With the aim of putting an end to the sectarian conflicts, some Christian scholars and theologians propounded the theory of pluralism in Christianity, saying that for eternal deliverance and salvation, it is enough that we are Christians, and there is no difference among the Orthodox Christians, Catholics and Protestants.

Later on, because of the perennial conflicts existing between the Christians and the Jews and in order to put an end to these conflicts, pluralism between Christianity and Judaism was also advanced and efforts were made to eliminate the ground for these conflicts. For instance, one of the Christian rituals, particularly among the Catholics, is the Eucharist which is the so-called Christian’s Prayer and in which certain recitals, supplications and subjects are mentioned. Among the things existing before in the Eucharist was the cursing of the Jews as the killers of the Holy Christ [Ḥaḍrat al-Masīḥ] (‘a). When the Jews, the Zionists in particular, succeeded by executing some programs in Europe in acquiring power, the Vatican was forced to decide to officially and legally eliminate this part of the Christian’s Prayer and the Eucharist, and in a sense, the Christian authorities issued religious edict that from then on, the Jews should not be cursed during the Eucharist. For a long period, the practice of cursing the Jews had been omitted from the Eucharist but the Christians still used to regard the Jewish people as the killers of the Holy Christ (‘a) until such time that in the recent years, as you perhaps are aware of, the Pope ordered the Christians to remove this belief from their minds and hearts, saying that “We want to make peace with the Jews.” In the not-so-distant future, the Holy See is supposed to officially visit the Occupied Palestine and meet the Jewish leaders.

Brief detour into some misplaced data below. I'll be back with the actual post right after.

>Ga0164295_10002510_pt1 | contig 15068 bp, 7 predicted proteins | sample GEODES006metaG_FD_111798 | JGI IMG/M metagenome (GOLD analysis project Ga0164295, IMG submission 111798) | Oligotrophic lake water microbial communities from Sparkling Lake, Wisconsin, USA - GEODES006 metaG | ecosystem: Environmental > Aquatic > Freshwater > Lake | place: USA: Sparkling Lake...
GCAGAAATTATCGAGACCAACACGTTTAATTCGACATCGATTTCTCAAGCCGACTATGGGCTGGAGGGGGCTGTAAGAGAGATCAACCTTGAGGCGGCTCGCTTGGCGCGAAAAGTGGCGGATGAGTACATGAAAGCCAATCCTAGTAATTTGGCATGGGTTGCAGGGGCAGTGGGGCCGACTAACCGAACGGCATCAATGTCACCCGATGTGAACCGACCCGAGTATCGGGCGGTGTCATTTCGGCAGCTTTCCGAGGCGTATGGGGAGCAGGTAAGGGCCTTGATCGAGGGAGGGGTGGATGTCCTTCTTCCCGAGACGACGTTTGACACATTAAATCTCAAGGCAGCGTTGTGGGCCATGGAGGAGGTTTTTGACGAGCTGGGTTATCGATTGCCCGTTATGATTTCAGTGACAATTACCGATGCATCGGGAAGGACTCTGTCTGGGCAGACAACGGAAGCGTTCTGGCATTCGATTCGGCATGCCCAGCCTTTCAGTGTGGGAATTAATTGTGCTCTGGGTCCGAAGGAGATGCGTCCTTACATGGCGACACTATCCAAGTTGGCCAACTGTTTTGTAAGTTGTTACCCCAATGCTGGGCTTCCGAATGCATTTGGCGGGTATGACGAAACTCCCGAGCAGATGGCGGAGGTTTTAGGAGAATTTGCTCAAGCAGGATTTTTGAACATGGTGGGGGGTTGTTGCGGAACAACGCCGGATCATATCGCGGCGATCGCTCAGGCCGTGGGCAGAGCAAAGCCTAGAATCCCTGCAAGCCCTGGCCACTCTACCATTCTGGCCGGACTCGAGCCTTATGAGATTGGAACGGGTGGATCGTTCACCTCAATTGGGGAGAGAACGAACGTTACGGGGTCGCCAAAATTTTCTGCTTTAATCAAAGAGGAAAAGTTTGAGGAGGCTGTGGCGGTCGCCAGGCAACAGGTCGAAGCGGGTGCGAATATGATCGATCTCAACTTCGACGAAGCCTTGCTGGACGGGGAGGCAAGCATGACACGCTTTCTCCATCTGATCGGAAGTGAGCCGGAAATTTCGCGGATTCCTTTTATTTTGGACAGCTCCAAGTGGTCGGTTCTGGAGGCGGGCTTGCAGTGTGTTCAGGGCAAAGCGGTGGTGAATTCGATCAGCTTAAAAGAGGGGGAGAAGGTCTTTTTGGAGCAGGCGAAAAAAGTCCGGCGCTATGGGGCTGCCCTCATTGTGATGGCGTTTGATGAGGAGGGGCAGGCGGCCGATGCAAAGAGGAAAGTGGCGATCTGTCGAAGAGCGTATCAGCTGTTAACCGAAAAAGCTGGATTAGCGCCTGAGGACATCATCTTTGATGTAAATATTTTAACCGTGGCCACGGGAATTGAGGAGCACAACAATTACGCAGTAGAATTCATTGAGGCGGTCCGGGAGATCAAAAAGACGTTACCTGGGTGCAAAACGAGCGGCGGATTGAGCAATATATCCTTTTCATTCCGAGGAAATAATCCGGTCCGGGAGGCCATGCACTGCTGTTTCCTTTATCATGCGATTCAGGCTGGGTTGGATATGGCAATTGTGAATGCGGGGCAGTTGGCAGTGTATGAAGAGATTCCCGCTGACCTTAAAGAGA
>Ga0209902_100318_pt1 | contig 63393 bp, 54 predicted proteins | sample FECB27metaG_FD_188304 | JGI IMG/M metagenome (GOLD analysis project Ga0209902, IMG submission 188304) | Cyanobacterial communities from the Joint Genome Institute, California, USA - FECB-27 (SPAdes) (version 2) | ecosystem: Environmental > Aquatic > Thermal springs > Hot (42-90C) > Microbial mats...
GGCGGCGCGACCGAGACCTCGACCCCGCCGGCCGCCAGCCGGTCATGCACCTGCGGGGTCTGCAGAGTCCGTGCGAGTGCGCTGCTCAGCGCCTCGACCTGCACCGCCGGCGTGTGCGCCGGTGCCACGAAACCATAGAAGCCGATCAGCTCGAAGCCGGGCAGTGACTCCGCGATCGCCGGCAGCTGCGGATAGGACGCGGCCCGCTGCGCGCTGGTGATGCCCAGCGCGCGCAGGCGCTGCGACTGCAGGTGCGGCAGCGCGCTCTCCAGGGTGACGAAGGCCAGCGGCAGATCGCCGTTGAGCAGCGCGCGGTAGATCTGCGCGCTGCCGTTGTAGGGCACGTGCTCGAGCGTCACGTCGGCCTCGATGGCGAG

In any case, later on the Christendom observed the same policy in relation to all religions and countries in the world, saying that “We are not at war or in conflict with any religion, sect or country on the grounds of religious beliefs and we accept everybody. Some even went to the extent of acknowledging that Islam is better than Christianity, openly declaring it, but saying that Christianity is a good religion anyway.

The emphasis is then more on peaceful coexistence and avoidance of war and bloodshed on grounds of religious beliefs and sectarian differences, and as indicated earlier, Islam accepts this type of pluralism, i.e. practical pluralism between Islam and other religions of heavenly origin and the People of the Book [ahl al-kitāb]—and sometimes even those who are not People of the Book—and officially recognizing them, and their life, property and chastity like that of the Muslims are honored.

Yet, as also indicted earlier, pluralism is not only practical pluralism and the proponents of this theory usually expand it to include theoretical pluralism, saying that “Not only in practice that we do not fight and wage war against each other but rather theoretically, all religions can be true in principle, and anyone who believes in any of them and faithfully act upon its ordinances will attain salvation and felicity, and his or her belief and deeds shall be accepted. Of course, as to how all the religions might be true and on the truth notwithstanding the contradictions and inconsistencies existing among them, there are various interpretations which we discussed in the previous sessions. From here, I want to proceed to the second part of this session’s discussion and it shall be the answer to a question raised in an earlier session.